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Will Qantas and Virgin move call centres back to Australia?

Woman in call center on phone

Are airlines ready to follow Westpac's lead?

Big Four bank Westpac made an unusual announcement on Wednesday: it will be shifting its call centres back to Australia.

"We will be returning all dedicated voice roles to Australia to enhance the capacity of our existing call centres," CEO Peter King said in the announcement. "This will mean when a customer calls us, it will be answered by someone in Australia." Around 1,000 roles will move back into Australia.

That's unusual because moving most call centre operations offshore in order to trim costs has been normal business practice in Australia for much of the last decade.

Heading offshore and taking advantage of lower wages and operating costs drove up profits, but the limitations of that approach have become starkly apparent during the coronavirus pandemic.

Banks, airlines and other large businesses have all struggled to maintain regular levels of service, struck by the double whammy of a huge increase in incoming calls and the shutdown of many overseas call centres during coronavirus lockdowns.

Shifting away from the existing system isn't easy or cheap. Westpac's announcement says it will take 12 months to implement and cost at least $45 million.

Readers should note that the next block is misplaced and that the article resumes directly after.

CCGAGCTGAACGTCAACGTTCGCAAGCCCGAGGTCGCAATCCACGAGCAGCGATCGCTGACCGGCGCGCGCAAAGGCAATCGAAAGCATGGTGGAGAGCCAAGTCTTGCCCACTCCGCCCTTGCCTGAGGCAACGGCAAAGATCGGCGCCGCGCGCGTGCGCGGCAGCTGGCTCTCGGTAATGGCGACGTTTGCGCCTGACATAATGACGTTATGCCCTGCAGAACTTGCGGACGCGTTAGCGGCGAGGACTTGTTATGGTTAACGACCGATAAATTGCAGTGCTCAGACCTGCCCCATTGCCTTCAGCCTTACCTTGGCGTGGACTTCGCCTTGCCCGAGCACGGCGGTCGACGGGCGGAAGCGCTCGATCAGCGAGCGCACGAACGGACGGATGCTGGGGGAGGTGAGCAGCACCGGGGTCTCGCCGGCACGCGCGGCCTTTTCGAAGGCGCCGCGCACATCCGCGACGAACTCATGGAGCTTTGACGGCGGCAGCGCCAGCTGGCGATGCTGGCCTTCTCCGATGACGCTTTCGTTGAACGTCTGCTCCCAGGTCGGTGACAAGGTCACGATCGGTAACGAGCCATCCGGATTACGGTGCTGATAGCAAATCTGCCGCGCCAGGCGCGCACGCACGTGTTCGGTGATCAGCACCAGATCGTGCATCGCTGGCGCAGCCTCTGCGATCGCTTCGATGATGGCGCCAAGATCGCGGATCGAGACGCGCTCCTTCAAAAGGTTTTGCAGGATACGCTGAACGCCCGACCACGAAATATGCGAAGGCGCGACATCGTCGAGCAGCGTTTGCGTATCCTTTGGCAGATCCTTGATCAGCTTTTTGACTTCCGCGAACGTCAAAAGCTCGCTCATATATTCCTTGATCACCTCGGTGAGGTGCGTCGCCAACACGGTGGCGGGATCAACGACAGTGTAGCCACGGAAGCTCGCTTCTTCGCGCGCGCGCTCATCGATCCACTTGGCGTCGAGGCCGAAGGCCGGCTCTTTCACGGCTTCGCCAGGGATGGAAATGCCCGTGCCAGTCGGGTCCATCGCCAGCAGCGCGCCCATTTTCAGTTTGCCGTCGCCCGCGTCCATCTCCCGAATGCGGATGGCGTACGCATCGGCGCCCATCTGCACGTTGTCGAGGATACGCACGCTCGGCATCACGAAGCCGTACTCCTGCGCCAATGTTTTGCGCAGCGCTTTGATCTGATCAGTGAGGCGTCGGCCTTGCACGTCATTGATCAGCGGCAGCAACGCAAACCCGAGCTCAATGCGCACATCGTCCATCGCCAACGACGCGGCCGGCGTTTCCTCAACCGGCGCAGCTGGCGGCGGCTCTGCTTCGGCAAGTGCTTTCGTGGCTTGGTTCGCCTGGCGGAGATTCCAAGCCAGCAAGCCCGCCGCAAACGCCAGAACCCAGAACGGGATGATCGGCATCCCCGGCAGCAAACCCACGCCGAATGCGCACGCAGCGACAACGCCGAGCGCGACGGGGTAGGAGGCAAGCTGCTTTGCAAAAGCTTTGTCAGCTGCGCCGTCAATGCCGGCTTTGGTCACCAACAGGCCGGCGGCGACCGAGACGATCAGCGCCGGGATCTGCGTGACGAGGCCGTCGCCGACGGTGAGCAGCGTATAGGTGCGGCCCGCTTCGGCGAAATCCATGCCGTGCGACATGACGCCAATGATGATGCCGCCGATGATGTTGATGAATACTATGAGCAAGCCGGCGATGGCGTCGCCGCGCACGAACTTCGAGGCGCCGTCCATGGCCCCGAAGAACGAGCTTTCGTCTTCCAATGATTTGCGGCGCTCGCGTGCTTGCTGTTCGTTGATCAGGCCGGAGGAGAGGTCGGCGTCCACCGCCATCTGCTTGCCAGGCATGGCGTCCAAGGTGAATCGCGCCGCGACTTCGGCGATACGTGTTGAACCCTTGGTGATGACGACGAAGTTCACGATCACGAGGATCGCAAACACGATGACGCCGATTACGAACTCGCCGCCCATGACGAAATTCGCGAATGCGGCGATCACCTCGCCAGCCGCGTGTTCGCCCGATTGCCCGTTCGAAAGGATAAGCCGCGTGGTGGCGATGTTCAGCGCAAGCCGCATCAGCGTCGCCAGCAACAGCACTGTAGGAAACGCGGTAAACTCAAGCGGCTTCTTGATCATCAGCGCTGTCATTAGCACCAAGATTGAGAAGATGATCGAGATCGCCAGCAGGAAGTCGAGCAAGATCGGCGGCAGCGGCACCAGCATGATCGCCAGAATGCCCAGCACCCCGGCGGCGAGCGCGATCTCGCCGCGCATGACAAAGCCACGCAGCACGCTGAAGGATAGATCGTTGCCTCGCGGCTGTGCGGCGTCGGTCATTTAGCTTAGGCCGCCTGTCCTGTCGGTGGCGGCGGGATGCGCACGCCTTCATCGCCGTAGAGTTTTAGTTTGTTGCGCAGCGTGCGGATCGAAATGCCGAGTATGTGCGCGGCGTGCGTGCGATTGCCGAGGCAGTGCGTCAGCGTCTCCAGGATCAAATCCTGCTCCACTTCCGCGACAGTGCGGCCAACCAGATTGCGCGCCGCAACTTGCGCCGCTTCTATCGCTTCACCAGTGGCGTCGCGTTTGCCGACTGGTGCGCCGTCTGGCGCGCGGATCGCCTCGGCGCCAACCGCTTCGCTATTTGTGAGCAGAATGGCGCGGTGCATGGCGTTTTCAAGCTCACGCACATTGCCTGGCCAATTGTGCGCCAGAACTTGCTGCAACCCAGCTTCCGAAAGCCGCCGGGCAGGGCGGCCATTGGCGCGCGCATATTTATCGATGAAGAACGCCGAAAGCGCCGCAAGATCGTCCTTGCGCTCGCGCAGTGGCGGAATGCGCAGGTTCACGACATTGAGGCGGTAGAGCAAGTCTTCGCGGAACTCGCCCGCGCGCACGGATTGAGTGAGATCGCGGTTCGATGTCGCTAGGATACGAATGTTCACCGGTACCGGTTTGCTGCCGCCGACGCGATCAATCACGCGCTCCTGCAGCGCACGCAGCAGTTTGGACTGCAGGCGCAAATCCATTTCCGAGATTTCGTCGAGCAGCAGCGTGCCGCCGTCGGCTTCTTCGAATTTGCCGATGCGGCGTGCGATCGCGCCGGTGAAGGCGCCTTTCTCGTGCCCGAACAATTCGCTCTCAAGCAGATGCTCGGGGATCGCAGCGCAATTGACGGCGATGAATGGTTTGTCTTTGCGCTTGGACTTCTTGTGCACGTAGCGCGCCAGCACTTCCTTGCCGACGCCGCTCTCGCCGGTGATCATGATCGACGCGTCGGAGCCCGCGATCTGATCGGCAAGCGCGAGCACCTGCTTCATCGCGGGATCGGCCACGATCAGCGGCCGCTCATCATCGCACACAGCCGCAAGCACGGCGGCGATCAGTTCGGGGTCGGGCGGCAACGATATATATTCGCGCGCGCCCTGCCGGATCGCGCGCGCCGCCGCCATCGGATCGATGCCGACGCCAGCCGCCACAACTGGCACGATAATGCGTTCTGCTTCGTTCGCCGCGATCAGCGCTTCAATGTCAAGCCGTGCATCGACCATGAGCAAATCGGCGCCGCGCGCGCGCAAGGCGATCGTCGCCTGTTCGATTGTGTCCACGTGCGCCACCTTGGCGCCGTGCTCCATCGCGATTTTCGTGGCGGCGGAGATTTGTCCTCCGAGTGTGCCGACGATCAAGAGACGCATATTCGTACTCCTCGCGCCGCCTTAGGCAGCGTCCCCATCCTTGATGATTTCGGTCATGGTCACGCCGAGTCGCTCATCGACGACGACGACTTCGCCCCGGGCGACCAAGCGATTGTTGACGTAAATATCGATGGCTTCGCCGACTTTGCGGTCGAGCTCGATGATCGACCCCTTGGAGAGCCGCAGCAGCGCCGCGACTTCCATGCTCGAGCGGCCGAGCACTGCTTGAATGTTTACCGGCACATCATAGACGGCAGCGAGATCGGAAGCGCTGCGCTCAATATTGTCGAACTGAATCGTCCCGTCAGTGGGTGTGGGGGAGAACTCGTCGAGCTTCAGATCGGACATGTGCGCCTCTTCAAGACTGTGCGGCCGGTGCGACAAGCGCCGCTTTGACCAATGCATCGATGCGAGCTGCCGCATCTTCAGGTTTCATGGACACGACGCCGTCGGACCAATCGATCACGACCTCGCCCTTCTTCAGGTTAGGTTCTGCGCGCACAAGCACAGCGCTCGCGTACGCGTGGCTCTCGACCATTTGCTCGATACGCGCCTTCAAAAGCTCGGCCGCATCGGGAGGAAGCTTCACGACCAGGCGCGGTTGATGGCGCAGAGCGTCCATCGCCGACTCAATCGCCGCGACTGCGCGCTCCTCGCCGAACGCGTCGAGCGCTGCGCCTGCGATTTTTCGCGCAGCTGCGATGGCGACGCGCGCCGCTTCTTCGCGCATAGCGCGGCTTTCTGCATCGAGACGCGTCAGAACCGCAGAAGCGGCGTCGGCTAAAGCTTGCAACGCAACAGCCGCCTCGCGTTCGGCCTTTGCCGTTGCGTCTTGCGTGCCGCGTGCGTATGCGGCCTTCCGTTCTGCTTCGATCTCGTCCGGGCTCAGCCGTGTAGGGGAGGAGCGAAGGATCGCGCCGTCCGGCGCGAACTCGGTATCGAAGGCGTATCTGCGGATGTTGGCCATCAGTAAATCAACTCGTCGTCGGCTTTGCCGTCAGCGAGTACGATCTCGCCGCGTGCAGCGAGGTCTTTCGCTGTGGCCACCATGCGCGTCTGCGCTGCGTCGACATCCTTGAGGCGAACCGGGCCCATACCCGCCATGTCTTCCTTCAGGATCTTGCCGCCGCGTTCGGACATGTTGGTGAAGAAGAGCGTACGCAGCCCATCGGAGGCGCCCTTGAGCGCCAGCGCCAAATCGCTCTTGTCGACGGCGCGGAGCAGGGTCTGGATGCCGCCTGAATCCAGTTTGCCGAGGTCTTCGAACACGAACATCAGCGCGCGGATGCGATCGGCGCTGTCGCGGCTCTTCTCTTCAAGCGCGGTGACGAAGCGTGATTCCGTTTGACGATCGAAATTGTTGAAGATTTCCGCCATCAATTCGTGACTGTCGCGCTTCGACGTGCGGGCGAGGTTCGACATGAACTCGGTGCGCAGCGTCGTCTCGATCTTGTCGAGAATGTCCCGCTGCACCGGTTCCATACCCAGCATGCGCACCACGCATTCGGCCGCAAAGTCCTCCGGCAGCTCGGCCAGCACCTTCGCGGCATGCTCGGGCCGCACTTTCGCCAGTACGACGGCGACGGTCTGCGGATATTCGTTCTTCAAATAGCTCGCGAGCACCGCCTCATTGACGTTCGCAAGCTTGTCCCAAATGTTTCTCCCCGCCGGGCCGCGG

But it did make me wonder: will Qantas and Virgin ever go down the same path?

Both airlines rely on a mixture of local and overseas call centres, though the balance varies. Qantas does route most calls from Australia to its Australian and New Zealand centres. (If you call from overseas, you might get a Qantas local office in that country.) Virgin's operations rely more heavily on offshore call centres, which was problematic during the early days of the coronavirus crisis.

During the pandemic, both airlines have struggled to deal with requests for cancellations, refunds and vouchers as flying activity has all but ceased.

Despite that pressure, changes don't seem imminent. A Virgin spokesperson told Finder there was "nothing to announce regarding our call centre at this point". A Qantas spokesperson noted that the airline already has call centre operations in Hobart and New Zealand, which have largely been able to operate normally.

Returning all call centre roles to Australia would certainly be an easy public relations win for any airline. But with Virgin still waiting for approval on Bain Capital's buyback and Qantas also seeing profits plunge, it's unlikely either is quite ready to spend the money for a complete shift right now.

That could change if Westpac's move triggers a broader shift back to onshore call centres by corporate Australia. I'll be watching with interest.

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Angus Kidman's Findings column looks at new developments and research that help you save money, make wise decisions and enjoy your life more.

Picture: Getty Images

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